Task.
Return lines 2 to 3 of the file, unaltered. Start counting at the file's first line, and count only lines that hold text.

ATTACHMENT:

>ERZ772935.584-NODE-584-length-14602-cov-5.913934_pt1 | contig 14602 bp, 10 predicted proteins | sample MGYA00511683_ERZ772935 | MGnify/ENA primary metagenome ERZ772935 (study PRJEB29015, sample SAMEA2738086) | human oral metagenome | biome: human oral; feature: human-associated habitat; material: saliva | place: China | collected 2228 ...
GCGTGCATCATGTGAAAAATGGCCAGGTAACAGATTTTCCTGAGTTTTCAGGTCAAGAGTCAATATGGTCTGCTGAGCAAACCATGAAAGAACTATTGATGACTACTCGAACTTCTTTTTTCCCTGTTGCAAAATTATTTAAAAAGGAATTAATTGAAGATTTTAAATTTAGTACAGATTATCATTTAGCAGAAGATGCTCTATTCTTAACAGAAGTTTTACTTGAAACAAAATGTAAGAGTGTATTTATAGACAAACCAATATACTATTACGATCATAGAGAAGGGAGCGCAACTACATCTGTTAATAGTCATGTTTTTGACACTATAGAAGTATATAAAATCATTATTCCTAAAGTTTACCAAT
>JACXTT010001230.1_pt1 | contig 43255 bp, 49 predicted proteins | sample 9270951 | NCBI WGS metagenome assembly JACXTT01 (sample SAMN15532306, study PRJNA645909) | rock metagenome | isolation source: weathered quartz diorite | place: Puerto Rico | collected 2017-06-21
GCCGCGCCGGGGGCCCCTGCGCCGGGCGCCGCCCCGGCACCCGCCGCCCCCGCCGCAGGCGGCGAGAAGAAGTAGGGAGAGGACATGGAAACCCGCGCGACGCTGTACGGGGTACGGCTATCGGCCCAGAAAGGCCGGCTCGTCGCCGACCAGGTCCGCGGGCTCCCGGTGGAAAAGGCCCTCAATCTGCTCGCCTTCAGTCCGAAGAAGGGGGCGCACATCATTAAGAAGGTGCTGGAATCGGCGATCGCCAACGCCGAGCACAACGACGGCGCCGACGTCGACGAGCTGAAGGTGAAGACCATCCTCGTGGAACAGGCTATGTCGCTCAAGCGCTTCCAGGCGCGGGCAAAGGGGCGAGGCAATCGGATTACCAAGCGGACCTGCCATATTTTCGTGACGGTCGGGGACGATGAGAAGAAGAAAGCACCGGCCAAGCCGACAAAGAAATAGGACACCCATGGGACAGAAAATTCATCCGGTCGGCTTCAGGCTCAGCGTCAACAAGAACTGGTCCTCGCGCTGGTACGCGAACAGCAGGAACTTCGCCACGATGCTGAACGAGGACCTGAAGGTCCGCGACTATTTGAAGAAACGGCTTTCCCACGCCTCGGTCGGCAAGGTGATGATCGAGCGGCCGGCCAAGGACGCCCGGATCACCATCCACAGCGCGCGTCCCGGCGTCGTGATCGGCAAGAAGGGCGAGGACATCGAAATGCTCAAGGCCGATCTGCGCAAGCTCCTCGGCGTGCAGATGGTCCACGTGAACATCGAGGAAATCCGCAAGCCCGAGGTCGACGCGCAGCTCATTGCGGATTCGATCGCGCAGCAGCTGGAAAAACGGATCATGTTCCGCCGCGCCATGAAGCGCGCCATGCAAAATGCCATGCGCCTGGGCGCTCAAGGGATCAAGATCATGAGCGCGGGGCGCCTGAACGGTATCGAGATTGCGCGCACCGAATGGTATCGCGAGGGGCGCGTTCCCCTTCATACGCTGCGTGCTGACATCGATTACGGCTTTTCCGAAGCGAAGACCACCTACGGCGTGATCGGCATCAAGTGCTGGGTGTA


GCGTGCATCATGTGAAAAATGGCCAGGTAACAGATTTTCCTGAGTTTTCAGGTCAAGAGTCAATATGGTCTGCTGAGCAAACCATGAAAGAACTATTGATGACTACTCGAACTTCTTTTTTCCCTGTTGCAAAATTATTTAAAAAGGAATTAATTGAAGATTTTAAATTTAGTACAGATTATCATTTAGCAGAAGATGCTCTATTCTTAACAGAAGTTTTACTTGAAACAAAATGTAAGAGTGTATTTATAGACAAACCAATATACTATTACGATCATAGAGAAGGGAGCGCAACTACATCTGTTAATAGTCATGTTTTTGACACTATAGAAGTATATAAAATCATTATTCCTAAAGTTTACCAAT
>JACXTT010001230.1_pt1 | contig 43255 bp, 49 predicted proteins | sample 9270951 | NCBI WGS metagenome assembly JACXTT01 (sample SAMN15532306, study PRJNA645909) | rock metagenome | isolation source: weathered quartz diorite | place: Puerto Rico | collected 2017-06-21